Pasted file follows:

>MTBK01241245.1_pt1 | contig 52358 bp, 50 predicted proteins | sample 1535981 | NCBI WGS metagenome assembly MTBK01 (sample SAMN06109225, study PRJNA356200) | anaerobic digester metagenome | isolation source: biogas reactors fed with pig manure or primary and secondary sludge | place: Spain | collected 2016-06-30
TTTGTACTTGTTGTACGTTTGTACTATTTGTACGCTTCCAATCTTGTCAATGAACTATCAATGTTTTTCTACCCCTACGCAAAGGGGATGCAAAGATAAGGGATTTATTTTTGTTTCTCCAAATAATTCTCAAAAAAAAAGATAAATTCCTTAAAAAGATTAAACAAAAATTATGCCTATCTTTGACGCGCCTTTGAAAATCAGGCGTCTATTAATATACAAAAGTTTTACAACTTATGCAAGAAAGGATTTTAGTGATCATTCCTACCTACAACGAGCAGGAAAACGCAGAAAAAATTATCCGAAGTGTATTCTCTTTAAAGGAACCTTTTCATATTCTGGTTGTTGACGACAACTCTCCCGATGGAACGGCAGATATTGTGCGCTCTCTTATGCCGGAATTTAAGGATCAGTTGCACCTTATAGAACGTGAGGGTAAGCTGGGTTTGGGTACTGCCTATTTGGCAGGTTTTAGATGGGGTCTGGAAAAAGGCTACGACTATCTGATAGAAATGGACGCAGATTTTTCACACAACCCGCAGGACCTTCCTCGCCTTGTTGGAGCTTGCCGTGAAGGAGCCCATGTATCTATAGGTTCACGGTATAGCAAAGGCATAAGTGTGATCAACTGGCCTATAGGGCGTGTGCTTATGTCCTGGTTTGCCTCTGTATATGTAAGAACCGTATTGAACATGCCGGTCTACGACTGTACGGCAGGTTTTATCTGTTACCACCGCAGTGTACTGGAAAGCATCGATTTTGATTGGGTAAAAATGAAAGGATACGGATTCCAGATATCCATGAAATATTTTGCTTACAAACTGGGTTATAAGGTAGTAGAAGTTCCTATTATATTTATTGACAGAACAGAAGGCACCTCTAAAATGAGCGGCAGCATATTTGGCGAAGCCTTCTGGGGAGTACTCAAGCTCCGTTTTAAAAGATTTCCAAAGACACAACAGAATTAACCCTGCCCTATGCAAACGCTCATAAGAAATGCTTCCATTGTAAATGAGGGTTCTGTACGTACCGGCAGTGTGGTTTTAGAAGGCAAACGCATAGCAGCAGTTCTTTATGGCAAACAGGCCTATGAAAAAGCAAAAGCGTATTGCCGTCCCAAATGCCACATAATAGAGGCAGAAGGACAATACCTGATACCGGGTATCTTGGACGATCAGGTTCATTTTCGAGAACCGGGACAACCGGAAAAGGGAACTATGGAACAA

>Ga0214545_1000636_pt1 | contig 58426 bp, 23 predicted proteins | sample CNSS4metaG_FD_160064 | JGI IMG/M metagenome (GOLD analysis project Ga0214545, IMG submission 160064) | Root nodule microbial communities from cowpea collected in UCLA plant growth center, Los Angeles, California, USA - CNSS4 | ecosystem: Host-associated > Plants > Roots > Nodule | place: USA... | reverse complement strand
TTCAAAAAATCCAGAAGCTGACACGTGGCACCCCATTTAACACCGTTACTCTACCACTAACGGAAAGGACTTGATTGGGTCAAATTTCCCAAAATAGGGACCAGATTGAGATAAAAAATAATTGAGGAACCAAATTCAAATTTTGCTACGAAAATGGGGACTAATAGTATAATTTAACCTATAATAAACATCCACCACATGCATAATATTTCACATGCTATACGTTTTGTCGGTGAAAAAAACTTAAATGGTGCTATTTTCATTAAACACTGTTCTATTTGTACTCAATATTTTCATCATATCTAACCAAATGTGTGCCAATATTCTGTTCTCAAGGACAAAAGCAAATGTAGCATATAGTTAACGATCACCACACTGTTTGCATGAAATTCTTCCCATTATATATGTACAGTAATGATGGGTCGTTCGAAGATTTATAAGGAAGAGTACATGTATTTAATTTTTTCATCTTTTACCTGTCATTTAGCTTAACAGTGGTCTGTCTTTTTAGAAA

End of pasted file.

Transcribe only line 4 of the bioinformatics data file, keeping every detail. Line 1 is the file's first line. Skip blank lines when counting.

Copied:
TTCAAAAAATCCAGAAGCTGACACGTGGCACCCCATTTAACACCGTTACTCTACCACTAACGGAAAGGACTTGATTGGGTCAAATTTCCCAAAATAGGGACCAGATTGAGATAAAAAATAATTGAGGAACCAAATTCAAATTTTGCTACGAAAATGGGGACTAATAGTATAATTTAACCTATAATAAACATCCACCACATGCATAATATTTCACATGCTATACGTTTTGTCGGTGAAAAAAACTTAAATGGTGCTATTTTCATTAAACACTGTTCTATTTGTACTCAATATTTTCATCATATCTAACCAAATGTGTGCCAATATTCTGTTCTCAAGGACAAAAGCAAATGTAGCATATAGTTAACGATCACCACACTGTTTGCATGAAATTCTTCCCATTATATATGTACAGTAATGATGGGTCGTTCGAAGATTTATAAGGAAGAGTACATGTATTTAATTTTTTCATCTTTTACCTGTCATTTAGCTTAACAGTGGTCTGTCTTTTTAGAAA